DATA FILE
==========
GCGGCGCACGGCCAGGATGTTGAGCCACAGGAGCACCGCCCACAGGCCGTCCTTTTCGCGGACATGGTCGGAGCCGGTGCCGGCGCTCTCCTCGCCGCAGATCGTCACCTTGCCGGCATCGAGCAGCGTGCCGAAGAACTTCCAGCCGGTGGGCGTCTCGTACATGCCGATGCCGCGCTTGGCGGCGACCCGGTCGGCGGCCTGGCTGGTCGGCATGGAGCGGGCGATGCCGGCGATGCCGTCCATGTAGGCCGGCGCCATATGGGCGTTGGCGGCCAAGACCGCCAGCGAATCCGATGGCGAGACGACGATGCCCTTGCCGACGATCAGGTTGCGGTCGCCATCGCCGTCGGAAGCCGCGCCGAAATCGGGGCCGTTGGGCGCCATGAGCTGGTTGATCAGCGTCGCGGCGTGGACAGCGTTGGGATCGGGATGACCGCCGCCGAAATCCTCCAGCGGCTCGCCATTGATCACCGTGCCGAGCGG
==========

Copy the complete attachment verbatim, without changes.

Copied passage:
GCGGCGCACGGCCAGGATGTTGAGCCACAGGAGCACCGCCCACAGGCCGTCCTTTTCGCGGACATGGTCGGAGCCGGTGCCGGCGCTCTCCTCGCCGCAGATCGTCACCTTGCCGGCATCGAGCAGCGTGCCGAAGAACTTCCAGCCGGTGGGCGTCTCGTACATGCCGATGCCGCGCTTGGCGGCGACCCGGTCGGCGGCCTGGCTGGTCGGCATGGAGCGGGCGATGCCGGCGATGCCGTCCATGTAGGCCGGCGCCATATGGGCGTTGGCGGCCAAGACCGCCAGCGAATCCGATGGCGAGACGACGATGCCCTTGCCGACGATCAGGTTGCGGTCGCCATCGCCGTCGGAAGCCGCGCCGAAATCGGGGCCGTTGGGCGCCATGAGCTGGTTGATCAGCGTCGCGGCGTGGACAGCGTTGGGATCGGGATGACCGCCGCCGAAATCCTCCAGCGGCTCGCCATTGATCACCGTGCCGAGCGG